The challenge of defending rights in Egypt has made it necessary to establish mechanisms to document and verify human rights violations. This is why CFJ established the Detention Watch Project, which examines violations inside prisons and the judicial system, as well as the Human Rights Data Sharing Platform, which facilitates collaboration on and sharing of case files with partners inside and outside Egypt. While these mechanisms are based outside Egypt, they serve as an extension of the domestic human rights movement. Crucially, they operate using the recognized methodology of international law and transitional justice standards.

Maintaining the right to truth and knowledge is fundamental to transitional justice and to any future justice movement. This right should be protected by a credible, professional, and impartial civil society, which documents atrocities and seeks to alleviate impunity through exposure. In this regard, we cannot rely on civil society actors in Egypt to campaign against human rights violations or to pursue transitional justice under perpetual repression.

CFJ’s current strategy focuses on strengthening collaboration between local civil society and the diasporic legal community, in order to safeguard the rights of victims, prosecute perpetrators, and pursue transitional justice in a post-authoritarian future. This diasporic community is particularly important because it includes individuals, organizations, and activists who can move, work, and coordinate between the local and the international in a climate of freedom and professionalism. The most important feature of our strategy is retaining local actors and developing their capacity to collect, classify, and arrange information and provide legal assistance to victims, while actors abroad work to preserve and archive evidence and documents.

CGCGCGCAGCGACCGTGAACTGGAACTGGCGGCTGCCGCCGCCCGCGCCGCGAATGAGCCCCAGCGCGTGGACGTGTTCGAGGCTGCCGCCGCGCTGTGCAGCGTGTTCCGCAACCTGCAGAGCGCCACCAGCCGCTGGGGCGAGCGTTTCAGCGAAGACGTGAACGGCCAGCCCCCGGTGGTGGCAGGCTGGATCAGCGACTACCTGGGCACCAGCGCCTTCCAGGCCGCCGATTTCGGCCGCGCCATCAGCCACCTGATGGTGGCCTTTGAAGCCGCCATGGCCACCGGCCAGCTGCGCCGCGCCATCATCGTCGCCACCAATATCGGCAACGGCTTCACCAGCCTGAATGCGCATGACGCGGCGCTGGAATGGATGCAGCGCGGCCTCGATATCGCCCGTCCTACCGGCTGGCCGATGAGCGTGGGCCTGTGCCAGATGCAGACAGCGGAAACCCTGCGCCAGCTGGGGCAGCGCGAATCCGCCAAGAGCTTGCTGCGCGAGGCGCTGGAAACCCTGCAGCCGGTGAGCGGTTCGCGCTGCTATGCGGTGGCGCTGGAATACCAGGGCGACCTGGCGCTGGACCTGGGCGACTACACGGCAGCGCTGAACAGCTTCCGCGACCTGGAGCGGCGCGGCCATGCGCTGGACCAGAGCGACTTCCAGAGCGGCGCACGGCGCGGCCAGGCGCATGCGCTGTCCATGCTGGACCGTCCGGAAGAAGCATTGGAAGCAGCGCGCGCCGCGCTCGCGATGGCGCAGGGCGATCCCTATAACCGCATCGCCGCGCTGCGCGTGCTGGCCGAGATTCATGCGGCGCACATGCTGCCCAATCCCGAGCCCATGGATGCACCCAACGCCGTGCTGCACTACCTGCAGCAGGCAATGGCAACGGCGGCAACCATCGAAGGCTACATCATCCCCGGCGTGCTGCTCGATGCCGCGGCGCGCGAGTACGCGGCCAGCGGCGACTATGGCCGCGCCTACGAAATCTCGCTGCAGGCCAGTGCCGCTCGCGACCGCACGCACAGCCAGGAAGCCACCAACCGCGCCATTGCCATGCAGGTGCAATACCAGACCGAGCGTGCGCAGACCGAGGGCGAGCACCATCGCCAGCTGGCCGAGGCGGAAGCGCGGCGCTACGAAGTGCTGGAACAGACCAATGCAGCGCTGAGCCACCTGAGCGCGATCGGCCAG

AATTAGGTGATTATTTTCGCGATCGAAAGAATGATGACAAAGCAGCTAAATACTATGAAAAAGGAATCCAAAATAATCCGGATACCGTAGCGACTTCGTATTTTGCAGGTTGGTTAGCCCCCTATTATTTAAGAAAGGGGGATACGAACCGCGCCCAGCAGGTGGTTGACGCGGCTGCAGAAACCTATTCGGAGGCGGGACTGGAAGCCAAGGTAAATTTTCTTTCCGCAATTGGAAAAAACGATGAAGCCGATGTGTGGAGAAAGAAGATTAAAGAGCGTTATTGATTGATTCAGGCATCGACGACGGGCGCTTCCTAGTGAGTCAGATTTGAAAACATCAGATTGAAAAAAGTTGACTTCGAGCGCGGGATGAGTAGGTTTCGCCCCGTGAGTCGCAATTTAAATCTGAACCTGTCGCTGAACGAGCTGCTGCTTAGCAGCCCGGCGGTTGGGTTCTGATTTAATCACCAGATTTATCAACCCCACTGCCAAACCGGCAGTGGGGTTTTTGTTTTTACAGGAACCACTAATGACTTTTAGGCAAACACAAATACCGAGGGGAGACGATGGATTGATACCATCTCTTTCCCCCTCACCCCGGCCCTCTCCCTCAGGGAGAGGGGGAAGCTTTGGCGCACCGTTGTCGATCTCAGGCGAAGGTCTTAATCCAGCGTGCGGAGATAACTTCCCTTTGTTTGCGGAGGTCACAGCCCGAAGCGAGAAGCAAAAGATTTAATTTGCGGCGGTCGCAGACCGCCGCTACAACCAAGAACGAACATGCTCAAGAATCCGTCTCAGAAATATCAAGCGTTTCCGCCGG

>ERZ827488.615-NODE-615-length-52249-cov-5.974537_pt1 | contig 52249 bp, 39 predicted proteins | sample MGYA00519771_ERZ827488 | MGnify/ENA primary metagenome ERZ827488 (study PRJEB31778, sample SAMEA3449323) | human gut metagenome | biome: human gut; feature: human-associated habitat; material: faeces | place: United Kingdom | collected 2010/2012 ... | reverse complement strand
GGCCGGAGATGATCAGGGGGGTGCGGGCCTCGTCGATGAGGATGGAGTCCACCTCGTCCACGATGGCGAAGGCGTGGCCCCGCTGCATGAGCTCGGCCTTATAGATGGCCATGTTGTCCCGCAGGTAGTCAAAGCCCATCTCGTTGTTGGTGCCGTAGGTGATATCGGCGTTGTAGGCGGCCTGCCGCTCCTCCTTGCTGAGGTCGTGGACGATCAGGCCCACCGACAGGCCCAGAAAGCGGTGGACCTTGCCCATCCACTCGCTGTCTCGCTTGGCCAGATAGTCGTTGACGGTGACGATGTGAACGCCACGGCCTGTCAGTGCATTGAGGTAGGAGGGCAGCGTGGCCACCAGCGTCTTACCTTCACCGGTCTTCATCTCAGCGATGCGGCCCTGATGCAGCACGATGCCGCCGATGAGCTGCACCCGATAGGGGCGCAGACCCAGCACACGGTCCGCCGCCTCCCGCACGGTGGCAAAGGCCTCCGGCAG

By engaging the diaspora to monitor and document atrocities, we aim to achieve two primary goals. The first is to develop the potential of local civil society actors, helping them to build the necessary administrative and technical capacities, teams, and systems to engage in effective legal action at the international level. The second is to limit authorities’ ability to attack local actors and to confront authorities with facts about human rights violations.

There is no doubt that CFJ’s experience in working with both local and diaspora actors has greatly benefited Egyptian civil society by developing local capabilities and potential under international leadership that is institutional, impartial, and located in a relatively secure environment. This is the first step toward empowering the local civil society community to act at all levels as soon as political conditions improve, as well as to institutionalize and preserve the right to truth. While the time may not yet be ripe in Egypt for a national truth commission or domestic accountability for perpetrators, that does not mean that we should stand by idly as violations take place.